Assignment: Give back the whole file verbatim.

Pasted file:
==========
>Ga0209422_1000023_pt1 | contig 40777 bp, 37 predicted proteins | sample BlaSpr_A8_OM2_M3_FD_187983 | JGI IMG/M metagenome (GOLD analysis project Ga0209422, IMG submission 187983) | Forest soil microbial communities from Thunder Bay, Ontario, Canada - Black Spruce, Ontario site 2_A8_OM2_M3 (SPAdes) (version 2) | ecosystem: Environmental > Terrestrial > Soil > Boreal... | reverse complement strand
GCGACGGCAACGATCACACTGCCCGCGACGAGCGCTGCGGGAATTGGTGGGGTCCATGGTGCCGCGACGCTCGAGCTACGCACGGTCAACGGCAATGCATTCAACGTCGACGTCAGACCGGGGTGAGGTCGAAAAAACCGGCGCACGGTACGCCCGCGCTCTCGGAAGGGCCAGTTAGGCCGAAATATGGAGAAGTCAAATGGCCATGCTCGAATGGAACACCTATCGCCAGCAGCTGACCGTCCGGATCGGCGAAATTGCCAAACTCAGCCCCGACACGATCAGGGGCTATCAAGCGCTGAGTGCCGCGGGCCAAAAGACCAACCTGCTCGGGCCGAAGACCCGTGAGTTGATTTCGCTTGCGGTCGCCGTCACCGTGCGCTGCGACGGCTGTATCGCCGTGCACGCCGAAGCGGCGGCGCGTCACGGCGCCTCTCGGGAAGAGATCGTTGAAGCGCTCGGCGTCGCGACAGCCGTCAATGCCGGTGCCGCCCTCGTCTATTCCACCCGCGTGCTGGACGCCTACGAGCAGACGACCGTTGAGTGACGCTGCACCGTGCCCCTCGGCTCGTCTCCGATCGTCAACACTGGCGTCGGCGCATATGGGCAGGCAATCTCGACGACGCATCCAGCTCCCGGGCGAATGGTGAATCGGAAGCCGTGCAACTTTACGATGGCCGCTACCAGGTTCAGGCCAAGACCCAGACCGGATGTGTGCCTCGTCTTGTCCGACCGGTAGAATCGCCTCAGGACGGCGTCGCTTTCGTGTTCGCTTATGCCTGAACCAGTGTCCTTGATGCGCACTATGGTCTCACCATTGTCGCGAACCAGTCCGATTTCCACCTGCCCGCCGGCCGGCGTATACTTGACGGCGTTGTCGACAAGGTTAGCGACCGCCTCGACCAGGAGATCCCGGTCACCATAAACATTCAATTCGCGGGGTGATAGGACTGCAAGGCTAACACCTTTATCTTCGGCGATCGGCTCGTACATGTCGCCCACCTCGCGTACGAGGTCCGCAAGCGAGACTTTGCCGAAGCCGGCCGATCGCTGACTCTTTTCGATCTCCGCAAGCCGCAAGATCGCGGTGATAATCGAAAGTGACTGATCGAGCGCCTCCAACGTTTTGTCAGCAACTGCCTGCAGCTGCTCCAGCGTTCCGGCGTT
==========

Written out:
>Ga0209422_1000023_pt1 | contig 40777 bp, 37 predicted proteins | sample BlaSpr_A8_OM2_M3_FD_187983 | JGI IMG/M metagenome (GOLD analysis project Ga0209422, IMG submission 187983) | Forest soil microbial communities from Thunder Bay, Ontario, Canada - Black Spruce, Ontario site 2_A8_OM2_M3 (SPAdes) (version 2) | ecosystem: Environmental > Terrestrial > Soil > Boreal... | reverse complement strand
GCGACGGCAACGATCACACTGCCCGCGACGAGCGCTGCGGGAATTGGTGGGGTCCATGGTGCCGCGACGCTCGAGCTACGCACGGTCAACGGCAATGCATTCAACGTCGACGTCAGACCGGGGTGAGGTCGAAAAAACCGGCGCACGGTACGCCCGCGCTCTCGGAAGGGCCAGTTAGGCCGAAATATGGAGAAGTCAAATGGCCATGCTCGAATGGAACACCTATCGCCAGCAGCTGACCGTCCGGATCGGCGAAATTGCCAAACTCAGCCCCGACACGATCAGGGGCTATCAAGCGCTGAGTGCCGCGGGCCAAAAGACCAACCTGCTCGGGCCGAAGACCCGTGAGTTGATTTCGCTTGCGGTCGCCGTCACCGTGCGCTGCGACGGCTGTATCGCCGTGCACGCCGAAGCGGCGGCGCGTCACGGCGCCTCTCGGGAAGAGATCGTTGAAGCGCTCGGCGTCGCGACAGCCGTCAATGCCGGTGCCGCCCTCGTCTATTCCACCCGCGTGCTGGACGCCTACGAGCAGACGACCGTTGAGTGACGCTGCACCGTGCCCCTCGGCTCGTCTCCGATCGTCAACACTGGCGTCGGCGCATATGGGCAGGCAATCTCGACGACGCATCCAGCTCCCGGGCGAATGGTGAATCGGAAGCCGTGCAACTTTACGATGGCCGCTACCAGGTTCAGGCCAAGACCCAGACCGGATGTGTGCCTCGTCTTGTCCGACCGGTAGAATCGCCTCAGGACGGCGTCGCTTTCGTGTTCGCTTATGCCTGAACCAGTGTCCTTGATGCGCACTATGGTCTCACCATTGTCGCGAACCAGTCCGATTTCCACCTGCCCGCCGGCCGGCGTATACTTGACGGCGTTGTCGACAAGGTTAGCGACCGCCTCGACCAGGAGATCCCGGTCACCATAAACATTCAATTCGCGGGGTGATAGGACTGCAAGGCTAACACCTTTATCTTCGGCGATCGGCTCGTACATGTCGCCCACCTCGCGTACGAGGTCCGCAAGCGAGACTTTGCCGAAGCCGGCCGATCGCTGACTCTTTTCGATCTCCGCAAGCCGCAAGATCGCGGTGATAATCGAAAGTGACTGATCGAGCGCCTCCAACGTTTTGTCAGCAACTGCCTGCAGCTGCTCCAGCGTTCCGGCGTT